Monday, September 9, 2013

Daily Briefing For Monday, September 9, 2013

More On Training Kids

It was a very busy extended weekend for me in Bell Buckle.  For the second year  now, Caleb Causey of Lone Star Medics and I traveled to my high school alma mater - The Webb School - to provide student responder training to student leadership and staff. 

We got in town Thursday afternoon and did our initial walk through for the two classes we were to teach during the weekend.  It gave us an opportunity to eat dinner on campus with the boarding students, which is always good for getting the vibe of kids.  On Friday, I participated in a panel discussion in the school's daily chapel on the subject of campus security and being aware of the possible threats facing students and faculty.  We finished our walk throughs that afternoon, and I had an opportunity to meet with the Head of School to discuss the school's ongoing efforts to become better prepared for a wide spectrum of emergencies.

After an awesome night under the lights of the football stadium where Webb thrashed its opponent, we got started bright and early with the student responder class.  Twenty students and dorm staff (faculty who live on campus in the dorms) spent eight hours learning about tourniquets, pressure dressings, chest seals, drags and carries, with much time devoted to hands on training and role player scenarios.  The students' and staff's interest in this subject matter could not have been stronger.  I was very pleased how seriously they all took it.  In fact, when the students learned the school would be buying a few first responder kits to be shared among the student leaders, their response was "Oh no....we each want our own gear."  I'm taking that as a good sign.

On Sunday, we did a smaller class for school staff and friends introducing them to force on force (FOF) training and tactical medicine.  The really great thing about this class was that we got to run full speed force on force scenarios inside of an actual school building.  As a precaution, we visited with the local police and county sheriff's office days before our class to advise them we'd be running FOF drills on campus in the event someone mistook our exercises for the real thing. Our students were fantastic, and we all learned a lot about shooting on the move, using cover and concealment, legal issues surrounding the use of deadly force, and the basics of tactical medicine techniques.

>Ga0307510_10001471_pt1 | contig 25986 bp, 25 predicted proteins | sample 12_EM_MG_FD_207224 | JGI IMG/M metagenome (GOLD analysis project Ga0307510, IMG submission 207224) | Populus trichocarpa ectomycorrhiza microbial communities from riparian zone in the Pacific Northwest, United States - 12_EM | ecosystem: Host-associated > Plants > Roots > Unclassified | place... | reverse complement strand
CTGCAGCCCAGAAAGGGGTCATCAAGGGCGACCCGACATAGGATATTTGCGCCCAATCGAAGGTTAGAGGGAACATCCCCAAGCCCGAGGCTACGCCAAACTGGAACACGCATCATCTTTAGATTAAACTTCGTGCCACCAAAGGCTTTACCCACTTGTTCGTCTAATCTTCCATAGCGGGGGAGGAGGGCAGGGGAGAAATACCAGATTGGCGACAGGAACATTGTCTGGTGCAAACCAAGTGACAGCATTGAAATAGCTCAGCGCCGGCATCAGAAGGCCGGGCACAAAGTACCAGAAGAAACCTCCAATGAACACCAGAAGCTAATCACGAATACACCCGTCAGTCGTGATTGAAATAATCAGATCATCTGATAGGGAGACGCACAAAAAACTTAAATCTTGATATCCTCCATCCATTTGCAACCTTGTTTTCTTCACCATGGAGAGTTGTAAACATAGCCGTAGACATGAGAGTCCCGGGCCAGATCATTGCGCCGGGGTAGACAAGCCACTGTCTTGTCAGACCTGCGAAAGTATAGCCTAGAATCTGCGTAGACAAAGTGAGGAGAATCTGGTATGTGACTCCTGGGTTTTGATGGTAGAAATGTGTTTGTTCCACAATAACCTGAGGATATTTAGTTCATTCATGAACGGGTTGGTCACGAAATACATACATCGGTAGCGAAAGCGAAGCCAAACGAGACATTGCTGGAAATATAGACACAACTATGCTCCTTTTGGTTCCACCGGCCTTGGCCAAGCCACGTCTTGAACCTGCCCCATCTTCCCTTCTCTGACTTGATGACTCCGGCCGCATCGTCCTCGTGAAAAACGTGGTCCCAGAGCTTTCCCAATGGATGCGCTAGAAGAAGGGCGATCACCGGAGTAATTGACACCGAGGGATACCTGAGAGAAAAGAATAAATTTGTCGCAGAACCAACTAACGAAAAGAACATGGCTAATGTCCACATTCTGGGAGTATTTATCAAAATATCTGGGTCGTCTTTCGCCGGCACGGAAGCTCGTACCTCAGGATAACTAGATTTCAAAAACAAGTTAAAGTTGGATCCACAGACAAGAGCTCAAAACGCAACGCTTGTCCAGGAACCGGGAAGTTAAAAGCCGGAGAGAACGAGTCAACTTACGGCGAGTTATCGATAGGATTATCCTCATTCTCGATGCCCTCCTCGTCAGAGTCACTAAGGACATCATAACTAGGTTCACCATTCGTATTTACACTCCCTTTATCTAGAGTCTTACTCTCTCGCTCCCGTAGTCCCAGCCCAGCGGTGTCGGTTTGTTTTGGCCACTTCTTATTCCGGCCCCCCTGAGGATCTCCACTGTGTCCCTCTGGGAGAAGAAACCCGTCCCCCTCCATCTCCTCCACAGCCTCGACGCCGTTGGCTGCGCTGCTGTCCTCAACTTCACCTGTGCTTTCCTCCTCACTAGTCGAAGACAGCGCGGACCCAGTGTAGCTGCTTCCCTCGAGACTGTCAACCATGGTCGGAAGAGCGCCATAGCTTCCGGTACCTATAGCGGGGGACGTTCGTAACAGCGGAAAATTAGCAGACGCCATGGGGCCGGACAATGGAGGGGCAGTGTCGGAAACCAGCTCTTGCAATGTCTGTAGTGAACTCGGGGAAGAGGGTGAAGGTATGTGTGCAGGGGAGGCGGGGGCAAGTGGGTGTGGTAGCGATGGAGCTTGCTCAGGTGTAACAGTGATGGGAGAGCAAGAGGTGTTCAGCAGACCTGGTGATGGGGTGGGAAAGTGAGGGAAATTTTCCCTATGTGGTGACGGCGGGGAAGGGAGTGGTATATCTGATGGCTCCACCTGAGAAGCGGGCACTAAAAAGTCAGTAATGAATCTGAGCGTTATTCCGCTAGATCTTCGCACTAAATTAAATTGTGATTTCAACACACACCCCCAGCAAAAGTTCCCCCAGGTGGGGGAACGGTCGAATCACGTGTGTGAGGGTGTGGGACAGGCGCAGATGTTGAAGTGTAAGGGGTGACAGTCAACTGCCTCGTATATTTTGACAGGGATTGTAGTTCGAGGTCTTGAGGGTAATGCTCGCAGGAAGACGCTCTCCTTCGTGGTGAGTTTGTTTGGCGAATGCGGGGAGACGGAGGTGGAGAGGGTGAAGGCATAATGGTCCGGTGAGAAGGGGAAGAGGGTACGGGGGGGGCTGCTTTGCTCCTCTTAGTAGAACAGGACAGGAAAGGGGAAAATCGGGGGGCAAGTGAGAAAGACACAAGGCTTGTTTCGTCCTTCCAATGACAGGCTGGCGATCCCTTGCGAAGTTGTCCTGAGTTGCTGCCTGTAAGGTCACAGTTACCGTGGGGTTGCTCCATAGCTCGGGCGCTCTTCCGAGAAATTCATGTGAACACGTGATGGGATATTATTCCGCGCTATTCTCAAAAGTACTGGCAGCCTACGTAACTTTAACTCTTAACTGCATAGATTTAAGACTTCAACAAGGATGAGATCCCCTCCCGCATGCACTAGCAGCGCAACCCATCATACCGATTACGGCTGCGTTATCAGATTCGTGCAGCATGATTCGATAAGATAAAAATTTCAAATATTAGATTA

In perusing my Facebook feed, I gather from my teacher friends that campus security continues to be a growing concern and point of emphasis.  What seems to be a sticking point in the discussion is how best to address the issue. 

I'm a huge proponent of training the student leaders on how to respond to emergencies.  The kids at Webb outnumber the faculty around fifteen to one.  And not all of the adults will be able to handle the drama of a full bore emergency, while many kids will be able to rise to the occasion.  Some random observations, in no particular order:

  • Kids like hands on training and scenarios.  You lecture, you lose. 
  • This year's class had more adults in it than last year's.  The adults really took a strong interest in this - even the ones who admitted they weren't excited about coming to the class.
  • Kids want their own first aid gear.  I was a bit surprised by this at first, but I suspect it goes to pride of ownership. 
  • Kids want to know what to do in an active shooter situation.  And these student leaders wanted to know what they should be doing to help in that scenario. 
  • One way to market this idea at your kid's school is to sell it not only as first aid training, but leadership training as well. 
  • I'd love to see some parents get involved in this effort as well.  Parents have a vested interest in this subject matter.  They're the ones who get the call or the texts saying something bad has happened at their kid's school.
  • It's important to remember that while this may be of significant interest to us as preparedness minded people, your kid's school administration may not see it that way.  They have a lot of obligations to meet, and adding one more to that which isn't mission critical (in their mind) may not result in the response you want.  To Webb's credit, they have been quite receptive to the idea of doing pioneering work in the concept of training students to be crisis responders.  I suspect that's in large part due to the fact I'm willing to financially support the effort (hence the bullet point directly above.)

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